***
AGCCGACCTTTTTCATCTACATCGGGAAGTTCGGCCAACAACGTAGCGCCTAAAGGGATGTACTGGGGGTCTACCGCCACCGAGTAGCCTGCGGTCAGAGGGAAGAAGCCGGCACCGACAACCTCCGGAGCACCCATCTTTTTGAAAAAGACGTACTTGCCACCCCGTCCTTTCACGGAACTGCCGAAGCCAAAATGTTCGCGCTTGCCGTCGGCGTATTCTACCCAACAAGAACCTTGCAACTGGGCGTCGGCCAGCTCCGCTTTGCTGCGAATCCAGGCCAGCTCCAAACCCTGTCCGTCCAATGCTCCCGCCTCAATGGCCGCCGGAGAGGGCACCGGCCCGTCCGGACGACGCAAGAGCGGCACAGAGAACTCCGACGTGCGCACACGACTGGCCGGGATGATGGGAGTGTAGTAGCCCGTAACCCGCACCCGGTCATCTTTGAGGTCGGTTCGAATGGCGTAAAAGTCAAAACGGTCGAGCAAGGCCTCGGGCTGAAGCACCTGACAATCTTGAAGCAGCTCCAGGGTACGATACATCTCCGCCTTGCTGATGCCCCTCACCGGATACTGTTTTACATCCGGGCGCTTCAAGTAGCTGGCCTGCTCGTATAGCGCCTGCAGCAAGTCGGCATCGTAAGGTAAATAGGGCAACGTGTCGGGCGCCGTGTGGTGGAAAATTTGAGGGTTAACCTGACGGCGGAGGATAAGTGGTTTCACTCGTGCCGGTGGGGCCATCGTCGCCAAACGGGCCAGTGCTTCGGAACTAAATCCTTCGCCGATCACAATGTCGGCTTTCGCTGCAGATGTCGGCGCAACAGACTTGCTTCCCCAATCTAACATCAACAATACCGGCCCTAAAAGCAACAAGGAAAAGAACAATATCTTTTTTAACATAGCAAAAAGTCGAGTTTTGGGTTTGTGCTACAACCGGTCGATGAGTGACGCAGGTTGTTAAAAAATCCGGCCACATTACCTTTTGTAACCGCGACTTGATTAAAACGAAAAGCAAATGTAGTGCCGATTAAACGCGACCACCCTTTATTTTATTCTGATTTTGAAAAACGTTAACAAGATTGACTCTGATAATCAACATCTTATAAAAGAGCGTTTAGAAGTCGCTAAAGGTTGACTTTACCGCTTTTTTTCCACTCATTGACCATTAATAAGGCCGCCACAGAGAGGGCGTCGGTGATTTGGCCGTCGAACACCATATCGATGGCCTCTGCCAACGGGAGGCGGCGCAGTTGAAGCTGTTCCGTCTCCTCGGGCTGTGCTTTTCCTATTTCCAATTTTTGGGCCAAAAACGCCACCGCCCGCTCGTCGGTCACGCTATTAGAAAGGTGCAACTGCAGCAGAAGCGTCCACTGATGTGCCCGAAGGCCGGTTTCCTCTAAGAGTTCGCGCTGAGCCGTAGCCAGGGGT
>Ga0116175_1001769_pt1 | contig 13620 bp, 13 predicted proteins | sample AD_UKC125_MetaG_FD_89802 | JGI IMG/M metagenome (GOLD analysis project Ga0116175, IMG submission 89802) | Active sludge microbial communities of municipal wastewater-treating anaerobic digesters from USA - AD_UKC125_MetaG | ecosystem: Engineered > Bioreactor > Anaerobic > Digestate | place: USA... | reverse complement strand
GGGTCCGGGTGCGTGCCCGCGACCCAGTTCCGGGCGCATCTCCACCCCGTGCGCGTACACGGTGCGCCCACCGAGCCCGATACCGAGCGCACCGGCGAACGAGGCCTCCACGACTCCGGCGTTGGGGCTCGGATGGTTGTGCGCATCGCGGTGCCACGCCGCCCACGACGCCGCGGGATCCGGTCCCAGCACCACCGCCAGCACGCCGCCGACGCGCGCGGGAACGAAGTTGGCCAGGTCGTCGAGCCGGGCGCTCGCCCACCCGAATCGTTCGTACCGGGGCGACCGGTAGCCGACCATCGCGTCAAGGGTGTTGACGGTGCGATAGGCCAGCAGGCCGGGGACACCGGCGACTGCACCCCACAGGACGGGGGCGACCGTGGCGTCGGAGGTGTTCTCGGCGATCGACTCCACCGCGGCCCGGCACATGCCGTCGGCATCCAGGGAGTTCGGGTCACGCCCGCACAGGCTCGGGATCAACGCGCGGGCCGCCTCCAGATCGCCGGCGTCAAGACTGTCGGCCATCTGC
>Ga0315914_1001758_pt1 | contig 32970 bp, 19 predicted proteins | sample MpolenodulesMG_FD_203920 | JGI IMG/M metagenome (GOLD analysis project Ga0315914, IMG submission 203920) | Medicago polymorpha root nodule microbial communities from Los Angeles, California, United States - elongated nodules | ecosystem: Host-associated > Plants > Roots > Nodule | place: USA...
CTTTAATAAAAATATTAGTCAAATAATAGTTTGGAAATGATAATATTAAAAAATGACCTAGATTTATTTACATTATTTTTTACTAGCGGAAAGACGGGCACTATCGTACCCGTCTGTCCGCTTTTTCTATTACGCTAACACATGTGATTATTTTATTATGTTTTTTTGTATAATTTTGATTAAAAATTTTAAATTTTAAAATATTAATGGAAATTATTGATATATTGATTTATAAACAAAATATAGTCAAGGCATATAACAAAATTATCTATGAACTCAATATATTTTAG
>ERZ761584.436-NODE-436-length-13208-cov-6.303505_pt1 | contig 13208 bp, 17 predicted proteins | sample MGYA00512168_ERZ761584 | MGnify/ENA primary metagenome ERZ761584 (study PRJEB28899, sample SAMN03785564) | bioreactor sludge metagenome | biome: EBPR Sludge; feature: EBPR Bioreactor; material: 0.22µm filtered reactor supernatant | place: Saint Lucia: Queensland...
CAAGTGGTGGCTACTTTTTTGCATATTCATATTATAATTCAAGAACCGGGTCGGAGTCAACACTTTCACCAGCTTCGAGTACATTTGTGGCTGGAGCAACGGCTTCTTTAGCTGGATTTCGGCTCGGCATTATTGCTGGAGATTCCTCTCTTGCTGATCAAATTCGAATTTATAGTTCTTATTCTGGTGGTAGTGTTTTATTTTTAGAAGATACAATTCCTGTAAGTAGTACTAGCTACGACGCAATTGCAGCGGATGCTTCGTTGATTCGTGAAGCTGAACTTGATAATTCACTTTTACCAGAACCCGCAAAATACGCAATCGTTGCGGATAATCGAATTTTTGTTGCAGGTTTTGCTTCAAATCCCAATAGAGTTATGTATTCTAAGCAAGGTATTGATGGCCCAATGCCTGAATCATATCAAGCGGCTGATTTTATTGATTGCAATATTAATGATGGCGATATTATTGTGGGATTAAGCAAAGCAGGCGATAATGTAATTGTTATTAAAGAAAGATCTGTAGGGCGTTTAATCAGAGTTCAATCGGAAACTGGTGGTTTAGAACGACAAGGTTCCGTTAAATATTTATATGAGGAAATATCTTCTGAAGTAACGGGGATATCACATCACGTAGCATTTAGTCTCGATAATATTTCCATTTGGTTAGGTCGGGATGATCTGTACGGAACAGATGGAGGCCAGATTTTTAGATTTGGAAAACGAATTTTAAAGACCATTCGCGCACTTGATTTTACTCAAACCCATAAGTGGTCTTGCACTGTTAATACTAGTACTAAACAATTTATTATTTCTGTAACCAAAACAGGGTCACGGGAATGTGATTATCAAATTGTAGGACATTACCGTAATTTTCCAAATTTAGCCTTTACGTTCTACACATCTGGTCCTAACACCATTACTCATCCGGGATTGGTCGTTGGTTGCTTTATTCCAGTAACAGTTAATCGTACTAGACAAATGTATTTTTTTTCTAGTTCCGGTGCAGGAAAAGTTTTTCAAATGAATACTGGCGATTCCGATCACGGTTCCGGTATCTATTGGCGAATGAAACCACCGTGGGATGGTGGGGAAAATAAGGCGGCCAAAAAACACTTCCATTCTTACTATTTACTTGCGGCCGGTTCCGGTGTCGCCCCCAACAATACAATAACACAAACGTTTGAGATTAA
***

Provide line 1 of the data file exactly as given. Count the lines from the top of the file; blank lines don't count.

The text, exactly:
AGCCGACCTTTTTCATCTACATCGGGAAGTTCGGCCAACAACGTAGCGCCTAAAGGGATGTACTGGGGGTCTACCGCCACCGAGTAGCCTGCGGTCAGAGGGAAGAAGCCGGCACCGACAACCTCCGGAGCACCCATCTTTTTGAAAAAGACGTACTTGCCACCCCGTCCTTTCACGGAACTGCCGAAGCCAAAATGTTCGCGCTTGCCGTCGGCGTATTCTACCCAACAAGAACCTTGCAACTGGGCGTCGGCCAGCTCCGCTTTGCTGCGAATCCAGGCCAGCTCCAAACCCTGTCCGTCCAATGCTCCCGCCTCAATGGCCGCCGGAGAGGGCACCGGCCCGTCCGGACGACGCAAGAGCGGCACAGAGAACTCCGACGTGCGCACACGACTGGCCGGGATGATGGGAGTGTAGTAGCCCGTAACCCGCACCCGGTCATCTTTGAGGTCGGTTCGAATGGCGTAAAAGTCAAAACGGTCGAGCAAGGCCTCGGGCTGAAGCACCTGACAATCTTGAAGCAGCTCCAGGGTACGATACATCTCCGCCTTGCTGATGCCCCTCACCGGATACTGTTTTACATCCGGGCGCTTCAAGTAGCTGGCCTGCTCGTATAGCGCCTGCAGCAAGTCGGCATCGTAAGGTAAATAGGGCAACGTGTCGGGCGCCGTGTGGTGGAAAATTTGAGGGTTAACCTGACGGCGGAGGATAAGTGGTTTCACTCGTGCCGGTGGGGCCATCGTCGCCAAACGGGCCAGTGCTTCGGAACTAAATCCTTCGCCGATCACAATGTCGGCTTTCGCTGCAGATGTCGGCGCAACAGACTTGCTTCCCCAATCTAACATCAACAATACCGGCCCTAAAAGCAACAAGGAAAAGAACAATATCTTTTTTAACATAGCAAAAAGTCGAGTTTTGGGTTTGTGCTACAACCGGTCGATGAGTGACGCAGGTTGTTAAAAAATCCGGCCACATTACCTTTTGTAACCGCGACTTGATTAAAACGAAAAGCAAATGTAGTGCCGATTAAACGCGACCACCCTTTATTTTATTCTGATTTTGAAAAACGTTAACAAGATTGACTCTGATAATCAACATCTTATAAAAGAGCGTTTAGAAGTCGCTAAAGGTTGACTTTACCGCTTTTTTTCCACTCATTGACCATTAATAAGGCCGCCACAGAGAGGGCGTCGGTGATTTGGCCGTCGAACACCATATCGATGGCCTCTGCCAACGGGAGGCGGCGCAGTTGAAGCTGTTCCGTCTCCTCGGGCTGTGCTTTTCCTATTTCCAATTTTTGGGCCAAAAACGCCACCGCCCGCTCGTCGGTCACGCTATTAGAAAGGTGCAACTGCAGCAGAAGCGTCCACTGATGTGCCCGAAGGCCGGTTTCCTCTAAGAGTTCGCGCTGAGCCGTAGCCAGGGGT